The next impact might not be strong enough. NOAA forecasters expect a relatively weak stream of solar wind to brush past Earth's magnetic field on April 29th and 30th, sparking minor geomagnetic activity. Arctic sky watchers should be alert for auroras, but don't be surprised if all you see is twilight. Aurora alerts: text, voice

Realtime Aurora Photo Gallery

MYSTERIOUS SUN PILLAR ECHOS: Many of us have witnessed sun pillars--columns of light that lance upwards from the horizon just as the sun is rising or setting. They are caused by plate-shaped ice crystals in clouds that bend the rays of the low-hanging sun. While sun pillars are frequently seen, in all seasons and at all latitudes, elusive companions of sun pillars may have been frequently overlooked. They are called sun pillar "echos":


Image credit: Jon Inghram. Larger images: #1, #2

Atmospheric optics expert Les Cowley explains: "13 years ago in Finland, three halo experts saw peculiar 'echoes' straddling an otherwise ordinary sun pillar. They could not be explained and there the matter rested for want of confirmation by another observation. Then, last week, Jon Inghram sent me several sun pillar images. He too had noticed faint 'echoes' on each side of his pillar – the mysterious ice halo was at last confirmed!"

"More details and pictures may be found in an article here. But we still cannot explain them. The Finland observers, Jon and I have each tried simulations using the flattened pyramid crystals invoked to account for elliptical halos. They do not work at all well. We need many more observations! Take plenty of pictures of each pillar. The echoes are easily overlooked or mistaken for cloud patches and have probably been seen many times. Observations under different conditions could help unravel their mystery."

Realtime Space Weather Photo Gallery


Realtime Mars Photo Gallery


Realtime Comet Photo Gallery


  All Sky Fireball Network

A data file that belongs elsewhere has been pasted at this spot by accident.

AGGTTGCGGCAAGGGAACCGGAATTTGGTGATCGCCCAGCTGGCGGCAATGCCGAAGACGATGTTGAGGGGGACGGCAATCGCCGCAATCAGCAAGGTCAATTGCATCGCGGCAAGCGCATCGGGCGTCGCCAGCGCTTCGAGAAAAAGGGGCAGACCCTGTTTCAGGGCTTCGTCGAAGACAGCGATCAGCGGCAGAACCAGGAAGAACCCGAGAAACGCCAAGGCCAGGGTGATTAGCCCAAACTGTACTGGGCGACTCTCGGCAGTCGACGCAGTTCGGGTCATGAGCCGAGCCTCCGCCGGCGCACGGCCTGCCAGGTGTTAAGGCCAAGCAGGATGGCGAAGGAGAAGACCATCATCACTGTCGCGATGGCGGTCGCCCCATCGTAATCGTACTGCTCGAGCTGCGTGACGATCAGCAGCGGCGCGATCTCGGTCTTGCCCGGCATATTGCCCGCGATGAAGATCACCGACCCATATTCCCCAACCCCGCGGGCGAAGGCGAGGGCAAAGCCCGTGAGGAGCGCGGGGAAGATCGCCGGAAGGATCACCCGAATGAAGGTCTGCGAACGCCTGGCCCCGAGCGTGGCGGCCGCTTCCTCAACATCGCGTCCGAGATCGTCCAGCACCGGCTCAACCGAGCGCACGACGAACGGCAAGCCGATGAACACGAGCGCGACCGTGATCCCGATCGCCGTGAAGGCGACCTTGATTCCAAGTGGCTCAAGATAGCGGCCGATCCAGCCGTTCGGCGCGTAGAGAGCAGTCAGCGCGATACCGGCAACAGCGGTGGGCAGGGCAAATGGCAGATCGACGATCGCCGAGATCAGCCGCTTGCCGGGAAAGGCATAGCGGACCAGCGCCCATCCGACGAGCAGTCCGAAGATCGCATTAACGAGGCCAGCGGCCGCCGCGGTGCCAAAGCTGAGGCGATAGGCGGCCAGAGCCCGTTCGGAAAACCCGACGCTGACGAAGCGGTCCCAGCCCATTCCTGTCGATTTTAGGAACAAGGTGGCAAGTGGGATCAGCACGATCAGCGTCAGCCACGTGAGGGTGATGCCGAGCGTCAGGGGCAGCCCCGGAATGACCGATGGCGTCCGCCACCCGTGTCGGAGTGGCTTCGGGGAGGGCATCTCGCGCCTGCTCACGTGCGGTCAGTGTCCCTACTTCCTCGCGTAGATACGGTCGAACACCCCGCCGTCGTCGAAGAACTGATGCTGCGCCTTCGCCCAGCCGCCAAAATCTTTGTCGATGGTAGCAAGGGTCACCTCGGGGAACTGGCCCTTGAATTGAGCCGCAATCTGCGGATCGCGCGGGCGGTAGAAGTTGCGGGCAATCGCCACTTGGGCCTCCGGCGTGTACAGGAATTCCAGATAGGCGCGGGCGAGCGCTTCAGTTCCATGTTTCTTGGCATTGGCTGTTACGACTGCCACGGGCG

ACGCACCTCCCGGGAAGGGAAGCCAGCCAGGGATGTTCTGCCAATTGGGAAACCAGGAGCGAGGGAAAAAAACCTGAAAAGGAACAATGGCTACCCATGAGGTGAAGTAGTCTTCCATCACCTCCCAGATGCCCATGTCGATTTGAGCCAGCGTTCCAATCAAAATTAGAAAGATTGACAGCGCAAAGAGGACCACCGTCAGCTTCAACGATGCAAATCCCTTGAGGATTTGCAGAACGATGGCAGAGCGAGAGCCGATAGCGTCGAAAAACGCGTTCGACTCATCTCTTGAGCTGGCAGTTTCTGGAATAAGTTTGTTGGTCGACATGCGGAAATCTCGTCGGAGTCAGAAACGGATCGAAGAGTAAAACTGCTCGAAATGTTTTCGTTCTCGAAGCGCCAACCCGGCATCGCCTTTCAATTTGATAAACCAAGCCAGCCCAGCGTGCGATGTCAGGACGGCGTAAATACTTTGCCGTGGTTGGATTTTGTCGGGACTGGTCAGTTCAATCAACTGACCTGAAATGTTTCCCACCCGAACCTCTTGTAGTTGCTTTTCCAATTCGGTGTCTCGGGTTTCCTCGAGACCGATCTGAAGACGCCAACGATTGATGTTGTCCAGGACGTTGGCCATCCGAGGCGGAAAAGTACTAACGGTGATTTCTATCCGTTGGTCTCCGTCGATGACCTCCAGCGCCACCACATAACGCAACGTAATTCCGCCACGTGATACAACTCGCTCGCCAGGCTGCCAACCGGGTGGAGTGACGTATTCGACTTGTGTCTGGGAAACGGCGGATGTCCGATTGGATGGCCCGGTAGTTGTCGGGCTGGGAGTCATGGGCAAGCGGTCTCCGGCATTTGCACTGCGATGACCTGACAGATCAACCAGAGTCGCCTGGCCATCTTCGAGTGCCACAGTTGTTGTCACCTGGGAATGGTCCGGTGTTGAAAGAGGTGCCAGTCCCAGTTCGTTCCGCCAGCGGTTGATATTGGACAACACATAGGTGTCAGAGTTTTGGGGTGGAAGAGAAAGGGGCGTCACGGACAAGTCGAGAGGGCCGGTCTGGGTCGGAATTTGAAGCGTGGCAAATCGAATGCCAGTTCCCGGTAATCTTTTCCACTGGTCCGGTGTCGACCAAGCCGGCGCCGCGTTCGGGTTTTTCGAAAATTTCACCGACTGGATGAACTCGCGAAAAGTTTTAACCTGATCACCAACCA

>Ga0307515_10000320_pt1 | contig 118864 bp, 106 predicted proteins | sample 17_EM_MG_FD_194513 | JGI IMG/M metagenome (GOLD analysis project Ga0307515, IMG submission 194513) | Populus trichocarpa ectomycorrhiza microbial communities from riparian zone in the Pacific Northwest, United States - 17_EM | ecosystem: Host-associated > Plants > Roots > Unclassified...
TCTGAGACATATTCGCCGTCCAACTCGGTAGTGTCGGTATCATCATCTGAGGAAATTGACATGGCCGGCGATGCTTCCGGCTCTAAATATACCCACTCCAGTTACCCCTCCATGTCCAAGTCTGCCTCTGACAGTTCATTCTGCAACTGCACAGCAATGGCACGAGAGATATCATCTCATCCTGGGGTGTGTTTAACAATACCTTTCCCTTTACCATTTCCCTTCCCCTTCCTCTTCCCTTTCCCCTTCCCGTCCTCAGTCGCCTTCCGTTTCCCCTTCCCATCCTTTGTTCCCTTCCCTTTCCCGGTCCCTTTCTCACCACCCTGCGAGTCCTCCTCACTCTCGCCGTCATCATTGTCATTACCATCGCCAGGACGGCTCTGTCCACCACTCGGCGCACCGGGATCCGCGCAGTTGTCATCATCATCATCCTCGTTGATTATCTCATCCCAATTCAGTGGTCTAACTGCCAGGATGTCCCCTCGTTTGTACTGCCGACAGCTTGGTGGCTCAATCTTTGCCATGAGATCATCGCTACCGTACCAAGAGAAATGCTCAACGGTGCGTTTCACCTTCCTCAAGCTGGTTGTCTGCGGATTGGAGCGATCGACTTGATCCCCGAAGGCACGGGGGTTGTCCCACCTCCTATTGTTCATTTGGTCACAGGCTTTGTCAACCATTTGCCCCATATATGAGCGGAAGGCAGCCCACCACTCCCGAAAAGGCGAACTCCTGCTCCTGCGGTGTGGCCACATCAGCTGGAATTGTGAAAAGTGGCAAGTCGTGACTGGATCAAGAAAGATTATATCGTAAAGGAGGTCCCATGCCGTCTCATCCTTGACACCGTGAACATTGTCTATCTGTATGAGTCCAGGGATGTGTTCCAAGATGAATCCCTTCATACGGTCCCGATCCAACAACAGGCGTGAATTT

Every night, a network of NASA all-sky cameras scans the skies above the United States for meteoritic fireballs. Automated software maintained by NASA's Meteoroid Environment Office calculates their orbits, velocity, penetration depth in Earth's atmosphere and many other characteristics. Daily results are presented here on Spaceweather.com.

On Apr. 27, 2014, the network reported 7 fireballs.
(7 sporadics)

In this diagram of the inner solar system, all of the fireball orbits intersect at a single point--Earth. The orbits are color-coded by velocity, from slow (red) to fast (blue). [Larger image] [movies]

  Near Earth Asteroids
Potentially Hazardous Asteroids (PHAs) are space rocks larger than approximately 100m that can come closer to Earth than 0.05 AU. None of the known PHAs is on a collision course with our planet, although astronomers are finding new ones all the time.
On April 29, 2014 there were potentially hazardous asteroids.
Recent & Upcoming Earth-asteroid encounters:
Asteroid
Date(UT)
Miss Distance
Size
2014 HU2
Apr 25
3.7 LD
22 m
2014 HM4
Apr 25
1.6 LD
18 m
2014 HW
Apr 27
2.1 LD
10 m
2007 HB15
Apr 27
6 LD
12 m
2014 HL2
Apr 28
8.8 LD
25 m
2014 HE5
Apr 29
9.7 LD
36 m
2014 HV2
Apr 29
1.4 LD
27 m
2014 HL129
May 3
0.8 LD
11 m
2014 HT46
May 4
7 LD
21 m
2010 JO33
May 17
4 LD
43 m
2005 UK1
May 20
36.7 LD
1.1 km
1997 WS22
May 21
47.1 LD
1.5 km
2002 JC
May 24
48.7 LD
1.4 km
2014 HQ124
Jun 8
3.2 LD
860 m
Notes: LD means "Lunar Distance." 1 LD = 384,401 km, the distance between Earth and the Moon. 1 LD also equals 0.00256 AU. MAG is the visual magnitude of the asteroid on the date of closest approach.
  Essential web links
NOAA Space Weather Prediction Center
  The official U.S. government space weather bureau
Atmospheric Optics
  The first place to look for information about sundogs, pillars, rainbows and related phenomena.
Solar Dynamics Observatory
  Researchers call it a "Hubble for the sun." SDO is the most advanced solar observatory ever.
STEREO
  3D views of the sun from NASA's Solar and Terrestrial Relations Observatory
Solar and Heliospheric Observatory
  Realtime and archival images of the Sun from SOHO.
Daily Sunspot Summaries
  from the NOAA Space Environment Center
Heliophysics
  the underlying science of space weather
Space Weather Alerts
   
  more links...